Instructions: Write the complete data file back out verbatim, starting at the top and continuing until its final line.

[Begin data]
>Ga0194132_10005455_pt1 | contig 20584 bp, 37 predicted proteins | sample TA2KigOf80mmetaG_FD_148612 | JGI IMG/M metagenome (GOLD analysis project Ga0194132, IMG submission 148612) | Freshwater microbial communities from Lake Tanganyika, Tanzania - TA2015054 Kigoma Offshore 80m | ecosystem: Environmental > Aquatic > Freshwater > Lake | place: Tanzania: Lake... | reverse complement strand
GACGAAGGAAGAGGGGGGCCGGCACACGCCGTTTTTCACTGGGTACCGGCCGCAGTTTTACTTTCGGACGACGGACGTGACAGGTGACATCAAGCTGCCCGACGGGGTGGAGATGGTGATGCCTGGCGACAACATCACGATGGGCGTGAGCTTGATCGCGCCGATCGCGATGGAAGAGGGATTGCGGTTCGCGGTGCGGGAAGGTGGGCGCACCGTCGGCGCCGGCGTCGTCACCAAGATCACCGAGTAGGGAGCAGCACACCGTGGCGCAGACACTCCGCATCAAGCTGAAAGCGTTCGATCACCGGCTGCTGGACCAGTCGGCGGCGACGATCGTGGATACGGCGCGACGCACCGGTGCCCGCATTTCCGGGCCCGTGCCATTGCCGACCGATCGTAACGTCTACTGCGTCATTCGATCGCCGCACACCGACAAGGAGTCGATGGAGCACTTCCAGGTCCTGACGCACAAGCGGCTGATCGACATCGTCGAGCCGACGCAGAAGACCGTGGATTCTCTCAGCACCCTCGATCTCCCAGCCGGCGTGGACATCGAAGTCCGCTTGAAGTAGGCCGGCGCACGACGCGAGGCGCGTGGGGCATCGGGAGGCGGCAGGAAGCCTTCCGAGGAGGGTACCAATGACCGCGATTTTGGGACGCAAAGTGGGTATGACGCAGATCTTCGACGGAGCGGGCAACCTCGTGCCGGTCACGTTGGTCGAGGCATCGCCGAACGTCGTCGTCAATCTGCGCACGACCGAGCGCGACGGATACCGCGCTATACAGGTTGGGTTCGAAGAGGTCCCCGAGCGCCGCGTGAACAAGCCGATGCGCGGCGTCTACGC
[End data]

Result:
>Ga0194132_10005455_pt1 | contig 20584 bp, 37 predicted proteins | sample TA2KigOf80mmetaG_FD_148612 | JGI IMG/M metagenome (GOLD analysis project Ga0194132, IMG submission 148612) | Freshwater microbial communities from Lake Tanganyika, Tanzania - TA2015054 Kigoma Offshore 80m | ecosystem: Environmental > Aquatic > Freshwater > Lake | place: Tanzania: Lake... | reverse complement strand
GACGAAGGAAGAGGGGGGCCGGCACACGCCGTTTTTCACTGGGTACCGGCCGCAGTTTTACTTTCGGACGACGGACGTGACAGGTGACATCAAGCTGCCCGACGGGGTGGAGATGGTGATGCCTGGCGACAACATCACGATGGGCGTGAGCTTGATCGCGCCGATCGCGATGGAAGAGGGATTGCGGTTCGCGGTGCGGGAAGGTGGGCGCACCGTCGGCGCCGGCGTCGTCACCAAGATCACCGAGTAGGGAGCAGCACACCGTGGCGCAGACACTCCGCATCAAGCTGAAAGCGTTCGATCACCGGCTGCTGGACCAGTCGGCGGCGACGATCGTGGATACGGCGCGACGCACCGGTGCCCGCATTTCCGGGCCCGTGCCATTGCCGACCGATCGTAACGTCTACTGCGTCATTCGATCGCCGCACACCGACAAGGAGTCGATGGAGCACTTCCAGGTCCTGACGCACAAGCGGCTGATCGACATCGTCGAGCCGACGCAGAAGACCGTGGATTCTCTCAGCACCCTCGATCTCCCAGCCGGCGTGGACATCGAAGTCCGCTTGAAGTAGGCCGGCGCACGACGCGAGGCGCGTGGGGCATCGGGAGGCGGCAGGAAGCCTTCCGAGGAGGGTACCAATGACCGCGATTTTGGGACGCAAAGTGGGTATGACGCAGATCTTCGACGGAGCGGGCAACCTCGTGCCGGTCACGTTGGTCGAGGCATCGCCGAACGTCGTCGTCAATCTGCGCACGACCGAGCGCGACGGATACCGCGCTATACAGGTTGGGTTCGAAGAGGTCCCCGAGCGCCGCGTGAACAAGCCGATGCGCGGCGTCTACGC